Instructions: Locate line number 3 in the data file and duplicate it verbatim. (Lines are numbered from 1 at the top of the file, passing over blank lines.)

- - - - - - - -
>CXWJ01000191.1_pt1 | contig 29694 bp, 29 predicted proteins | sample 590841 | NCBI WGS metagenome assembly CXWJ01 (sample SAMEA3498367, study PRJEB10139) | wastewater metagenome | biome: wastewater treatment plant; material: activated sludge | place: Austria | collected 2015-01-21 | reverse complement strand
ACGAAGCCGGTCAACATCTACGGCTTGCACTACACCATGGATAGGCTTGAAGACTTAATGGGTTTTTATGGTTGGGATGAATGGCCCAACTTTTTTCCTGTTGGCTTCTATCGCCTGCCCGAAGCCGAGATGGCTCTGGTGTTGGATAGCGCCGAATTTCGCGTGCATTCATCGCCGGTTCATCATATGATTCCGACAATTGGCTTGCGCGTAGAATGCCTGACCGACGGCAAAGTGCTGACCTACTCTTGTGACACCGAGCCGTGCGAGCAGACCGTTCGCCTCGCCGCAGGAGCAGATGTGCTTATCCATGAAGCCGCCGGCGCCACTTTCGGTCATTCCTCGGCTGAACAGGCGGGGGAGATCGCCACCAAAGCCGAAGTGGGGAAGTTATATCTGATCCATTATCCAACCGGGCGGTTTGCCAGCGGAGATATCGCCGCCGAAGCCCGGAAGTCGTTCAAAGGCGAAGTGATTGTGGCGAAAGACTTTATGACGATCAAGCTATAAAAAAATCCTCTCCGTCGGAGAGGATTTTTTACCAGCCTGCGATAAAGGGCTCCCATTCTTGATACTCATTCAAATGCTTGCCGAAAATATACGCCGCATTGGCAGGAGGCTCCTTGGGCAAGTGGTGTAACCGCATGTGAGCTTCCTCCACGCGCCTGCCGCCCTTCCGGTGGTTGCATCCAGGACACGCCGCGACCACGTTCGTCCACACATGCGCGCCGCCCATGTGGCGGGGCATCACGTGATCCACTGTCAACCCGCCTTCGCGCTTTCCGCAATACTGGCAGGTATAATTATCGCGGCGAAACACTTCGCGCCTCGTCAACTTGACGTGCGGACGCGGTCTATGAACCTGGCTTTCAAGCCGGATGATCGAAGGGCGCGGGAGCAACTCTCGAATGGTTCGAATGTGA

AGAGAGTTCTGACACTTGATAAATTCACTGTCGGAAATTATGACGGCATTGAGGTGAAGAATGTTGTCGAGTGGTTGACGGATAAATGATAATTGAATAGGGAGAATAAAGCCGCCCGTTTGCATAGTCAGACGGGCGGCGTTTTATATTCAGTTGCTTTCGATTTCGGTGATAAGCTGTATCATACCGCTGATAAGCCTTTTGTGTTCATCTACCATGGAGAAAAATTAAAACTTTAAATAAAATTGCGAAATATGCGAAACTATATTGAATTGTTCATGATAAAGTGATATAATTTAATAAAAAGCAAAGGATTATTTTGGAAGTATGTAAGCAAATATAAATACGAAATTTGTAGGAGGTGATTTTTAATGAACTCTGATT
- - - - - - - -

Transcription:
AGAGAGTTCTGACACTTGATAAATTCACTGTCGGAAATTATGACGGCATTGAGGTGAAGAATGTTGTCGAGTGGTTGACGGATAAATGATAATTGAATAGGGAGAATAAAGCCGCCCGTTTGCATAGTCAGACGGGCGGCGTTTTATATTCAGTTGCTTTCGATTTCGGTGATAAGCTGTATCATACCGCTGATAAGCCTTTTGTGTTCATCTACCATGGAGAAAAATTAAAACTTTAAATAAAATTGCGAAATATGCGAAACTATATTGAATTGTTCATGATAAAGTGATATAATTTAATAAAAAGCAAAGGATTATTTTGGAAGTATGTAAGCAAATATAAATACGAAATTTGTAGGAGGTGATTTTTAATGAACTCTGATT